The year 2020 just keeps unleashing fury at the world with all its force. There seems to be no respite from the downward spiral that has been 2020 so far. As if all the other horrendous travesties of 2020 have not been enough to absorb already, I am compelled to write about yet another dark event. On the ill-fated afternoon of August 4, 2020, two massive explosions occurred in Beirut, the capital city of Lebanon. The second explosion was particularly resonant, and resulted in around 220 deaths, 7,000 injuries, approximately $10–15 billion in property damage, and left an estimated 300,000 people homeless. The event was linked to about 2,750 tons of ammonium nitrate which is roughly equivalent to around 1.2 kilotons of TNT.
Reports have it that this material had been confiscated by the Lebanese government from the abandoned ship MV Rhosus, owned by the Cyprus-based Russian businessman Igor Grechushkin, which had set sail from Batumi, Georgia, to Beira, Mozambique, carrying 2,750 tons of ammonium nitrate. The shipment had been ordered by an African explosives manufacturing company for mining in Mozambique. On 21 November 2013, the ship made port in Beirut. The ammonium nitrate had been stored at the port for six years – what’s scary is that there were no specific security measures protecting the highly flammable possession.
The explosion was so strong that it was felt as far as in Turkey, Syria, Israel, and parts of Europe; and was heard in Cyprus more than 250 km away. As of date, it is being considered to be one of the most powerful non-nuclear explosions in history. The explosion was detected by the United States Geological Survey as a seismic event of magnitude 3.3!! Protests have erupted across the country of Lebanon against their government for its failure to prevent the explosions compelling the Lebanese cabinet to resign on August 10, 2020, followed shortly by the resignation of the Lebanese Prime Minister Hassan Diab due to mounting political pressure brought into motion by the catastrophic event. The cause of the ominous explosions was not immediately determined, although Lebanese state media initially reported that they occurred at a fireworks warehouse, while others placed them at an oil storage or chemical storage facility.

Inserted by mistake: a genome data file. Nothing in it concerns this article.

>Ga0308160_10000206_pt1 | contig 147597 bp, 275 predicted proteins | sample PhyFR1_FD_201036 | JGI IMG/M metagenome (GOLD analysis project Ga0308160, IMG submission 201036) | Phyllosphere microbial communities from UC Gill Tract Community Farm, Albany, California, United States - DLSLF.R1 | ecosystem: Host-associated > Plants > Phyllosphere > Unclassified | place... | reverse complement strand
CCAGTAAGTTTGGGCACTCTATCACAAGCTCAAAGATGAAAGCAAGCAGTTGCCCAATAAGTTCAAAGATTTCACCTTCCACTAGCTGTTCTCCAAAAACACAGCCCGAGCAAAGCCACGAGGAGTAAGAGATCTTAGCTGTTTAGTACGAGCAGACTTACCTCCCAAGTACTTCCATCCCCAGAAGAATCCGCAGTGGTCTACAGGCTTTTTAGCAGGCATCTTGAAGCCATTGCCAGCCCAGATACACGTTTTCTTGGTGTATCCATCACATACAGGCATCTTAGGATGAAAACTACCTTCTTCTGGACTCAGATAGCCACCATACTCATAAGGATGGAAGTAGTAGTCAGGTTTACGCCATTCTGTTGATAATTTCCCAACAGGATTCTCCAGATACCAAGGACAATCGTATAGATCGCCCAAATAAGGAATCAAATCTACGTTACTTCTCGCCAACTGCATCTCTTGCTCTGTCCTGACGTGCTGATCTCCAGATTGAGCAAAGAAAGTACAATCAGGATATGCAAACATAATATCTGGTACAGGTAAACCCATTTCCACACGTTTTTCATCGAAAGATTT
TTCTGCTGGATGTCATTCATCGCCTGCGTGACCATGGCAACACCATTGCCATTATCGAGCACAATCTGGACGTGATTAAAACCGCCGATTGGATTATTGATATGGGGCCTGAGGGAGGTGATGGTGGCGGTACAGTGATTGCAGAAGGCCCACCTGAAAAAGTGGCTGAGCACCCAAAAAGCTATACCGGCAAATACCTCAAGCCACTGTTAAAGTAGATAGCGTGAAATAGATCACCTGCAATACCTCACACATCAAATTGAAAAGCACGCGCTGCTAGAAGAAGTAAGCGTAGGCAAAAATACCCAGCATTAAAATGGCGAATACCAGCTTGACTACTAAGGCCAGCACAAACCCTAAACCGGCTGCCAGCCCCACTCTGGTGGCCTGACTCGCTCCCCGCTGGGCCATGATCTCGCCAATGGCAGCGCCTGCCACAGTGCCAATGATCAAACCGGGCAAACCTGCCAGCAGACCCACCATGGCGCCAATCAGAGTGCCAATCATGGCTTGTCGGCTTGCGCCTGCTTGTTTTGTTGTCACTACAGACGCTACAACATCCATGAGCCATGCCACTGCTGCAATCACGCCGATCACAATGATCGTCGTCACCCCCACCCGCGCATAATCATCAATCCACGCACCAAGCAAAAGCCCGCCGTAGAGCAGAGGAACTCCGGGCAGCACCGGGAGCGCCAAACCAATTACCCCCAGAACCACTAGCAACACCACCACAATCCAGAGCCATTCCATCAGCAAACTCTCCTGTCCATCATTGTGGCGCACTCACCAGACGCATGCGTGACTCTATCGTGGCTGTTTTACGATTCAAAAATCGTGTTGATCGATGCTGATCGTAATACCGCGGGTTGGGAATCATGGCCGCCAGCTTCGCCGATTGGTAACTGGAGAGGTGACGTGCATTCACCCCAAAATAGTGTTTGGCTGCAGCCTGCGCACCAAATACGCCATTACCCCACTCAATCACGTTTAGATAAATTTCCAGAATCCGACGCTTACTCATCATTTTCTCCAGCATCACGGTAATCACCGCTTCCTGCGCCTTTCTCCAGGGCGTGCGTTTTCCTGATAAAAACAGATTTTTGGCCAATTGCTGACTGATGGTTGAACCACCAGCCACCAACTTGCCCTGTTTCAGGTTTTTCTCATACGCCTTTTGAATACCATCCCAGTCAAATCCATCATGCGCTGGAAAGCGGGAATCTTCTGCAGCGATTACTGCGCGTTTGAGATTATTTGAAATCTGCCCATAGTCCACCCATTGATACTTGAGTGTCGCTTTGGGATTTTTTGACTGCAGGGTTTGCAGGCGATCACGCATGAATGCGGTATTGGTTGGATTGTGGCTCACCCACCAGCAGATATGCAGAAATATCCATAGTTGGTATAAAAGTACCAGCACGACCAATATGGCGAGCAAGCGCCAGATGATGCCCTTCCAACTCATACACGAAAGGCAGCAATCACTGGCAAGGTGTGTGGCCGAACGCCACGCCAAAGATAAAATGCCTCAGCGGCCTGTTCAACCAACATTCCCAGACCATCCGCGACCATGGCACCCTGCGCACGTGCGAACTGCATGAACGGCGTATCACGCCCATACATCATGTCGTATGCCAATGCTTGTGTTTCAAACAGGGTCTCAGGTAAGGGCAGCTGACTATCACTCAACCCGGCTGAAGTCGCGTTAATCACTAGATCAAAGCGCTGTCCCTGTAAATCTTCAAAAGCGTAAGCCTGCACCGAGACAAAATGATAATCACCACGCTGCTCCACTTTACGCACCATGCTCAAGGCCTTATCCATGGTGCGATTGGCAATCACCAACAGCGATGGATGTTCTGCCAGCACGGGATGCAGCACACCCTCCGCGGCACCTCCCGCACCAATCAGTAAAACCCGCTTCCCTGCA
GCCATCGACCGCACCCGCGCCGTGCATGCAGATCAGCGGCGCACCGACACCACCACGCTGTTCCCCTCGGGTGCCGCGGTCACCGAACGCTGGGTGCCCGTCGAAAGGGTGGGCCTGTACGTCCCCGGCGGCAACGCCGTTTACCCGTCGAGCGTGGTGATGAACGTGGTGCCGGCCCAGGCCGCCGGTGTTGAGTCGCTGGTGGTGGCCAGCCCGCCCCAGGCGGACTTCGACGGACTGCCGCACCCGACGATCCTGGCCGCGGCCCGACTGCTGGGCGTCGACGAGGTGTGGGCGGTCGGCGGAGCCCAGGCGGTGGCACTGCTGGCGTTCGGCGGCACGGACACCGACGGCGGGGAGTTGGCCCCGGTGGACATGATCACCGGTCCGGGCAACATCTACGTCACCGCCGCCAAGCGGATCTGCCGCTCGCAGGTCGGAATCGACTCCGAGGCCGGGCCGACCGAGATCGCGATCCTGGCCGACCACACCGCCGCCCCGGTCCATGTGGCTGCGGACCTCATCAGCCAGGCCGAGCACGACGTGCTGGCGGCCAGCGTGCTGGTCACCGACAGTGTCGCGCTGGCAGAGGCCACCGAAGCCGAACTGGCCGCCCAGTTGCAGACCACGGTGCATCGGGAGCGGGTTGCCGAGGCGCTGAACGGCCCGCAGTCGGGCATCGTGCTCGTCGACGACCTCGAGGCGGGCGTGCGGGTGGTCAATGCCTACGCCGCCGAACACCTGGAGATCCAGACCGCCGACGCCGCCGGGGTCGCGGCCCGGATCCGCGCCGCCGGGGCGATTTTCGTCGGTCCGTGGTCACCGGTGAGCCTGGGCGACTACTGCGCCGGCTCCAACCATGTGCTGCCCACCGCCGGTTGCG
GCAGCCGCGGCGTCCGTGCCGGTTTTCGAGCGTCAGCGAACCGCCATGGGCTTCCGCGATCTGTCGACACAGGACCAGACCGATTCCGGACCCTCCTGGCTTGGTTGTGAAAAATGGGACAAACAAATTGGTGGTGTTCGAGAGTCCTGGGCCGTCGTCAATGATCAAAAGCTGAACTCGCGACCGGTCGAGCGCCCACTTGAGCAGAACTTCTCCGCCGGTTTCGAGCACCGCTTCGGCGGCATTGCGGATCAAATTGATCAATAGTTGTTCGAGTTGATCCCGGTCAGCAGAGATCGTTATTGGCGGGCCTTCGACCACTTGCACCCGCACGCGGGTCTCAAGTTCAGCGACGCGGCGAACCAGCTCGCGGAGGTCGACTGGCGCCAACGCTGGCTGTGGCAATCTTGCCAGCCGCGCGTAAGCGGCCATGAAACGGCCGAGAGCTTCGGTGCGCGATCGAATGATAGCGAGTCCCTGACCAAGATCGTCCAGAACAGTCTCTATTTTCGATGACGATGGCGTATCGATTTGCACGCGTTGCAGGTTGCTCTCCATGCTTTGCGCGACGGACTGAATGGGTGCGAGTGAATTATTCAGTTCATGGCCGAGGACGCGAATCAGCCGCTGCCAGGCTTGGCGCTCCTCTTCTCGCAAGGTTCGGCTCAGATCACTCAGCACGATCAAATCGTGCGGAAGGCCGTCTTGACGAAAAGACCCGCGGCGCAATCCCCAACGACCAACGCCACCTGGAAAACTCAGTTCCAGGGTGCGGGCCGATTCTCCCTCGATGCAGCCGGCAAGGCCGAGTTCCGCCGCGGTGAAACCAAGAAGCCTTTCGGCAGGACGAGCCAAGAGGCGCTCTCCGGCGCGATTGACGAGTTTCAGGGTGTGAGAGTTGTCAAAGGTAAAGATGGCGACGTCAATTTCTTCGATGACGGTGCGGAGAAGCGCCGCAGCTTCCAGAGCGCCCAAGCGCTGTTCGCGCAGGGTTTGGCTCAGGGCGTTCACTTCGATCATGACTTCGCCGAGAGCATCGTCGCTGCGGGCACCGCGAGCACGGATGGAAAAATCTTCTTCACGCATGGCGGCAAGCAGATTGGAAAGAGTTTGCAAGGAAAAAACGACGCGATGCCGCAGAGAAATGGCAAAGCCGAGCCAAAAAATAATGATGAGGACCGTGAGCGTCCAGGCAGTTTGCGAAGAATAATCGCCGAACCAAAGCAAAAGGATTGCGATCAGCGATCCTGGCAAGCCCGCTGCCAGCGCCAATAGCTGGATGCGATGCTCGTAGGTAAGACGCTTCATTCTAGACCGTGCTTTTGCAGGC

There were warehouses in the port that stored explosives and chemicals including nitrates, common components of fertilizers and explosives. The Director General of Security, Major General Abbas Ibrahim, stated that the ammonium nitrate confiscated from the MV Rhosus had exploded. The Lebanese Broadcasting Corporation International said that, according to attendees of a Higher Defense Council briefing, the fire was ignited by workers welding a door at a warehouse. A former port worker said, “There were 30 to 40 nylon bags of fireworks inside warehouse 12”, where the ammonium nitrate was stored at the port. Hundreds of foreigners from at least 22 countries were among the casualties.
The explosion overturned cars and stripped steel-framed buildings of their cladding. Within the port area, the explosion destroyed a section of shoreline and left a crater roughly 407 feet in diameter and 141 feet in depth. Eye-witnesses said that homes as far as 10 kilometers away were damaged by the devastating blast. Following the incident, representatives of multiple countries and the United Nations offered condolences. In addition to those countries which provided aid, others offered to do so. Notably, Israel offered aid via UN channels, as Israel and Lebanon have no diplomatic ties and are technically at war; the offer was turned down by the Lebanese government.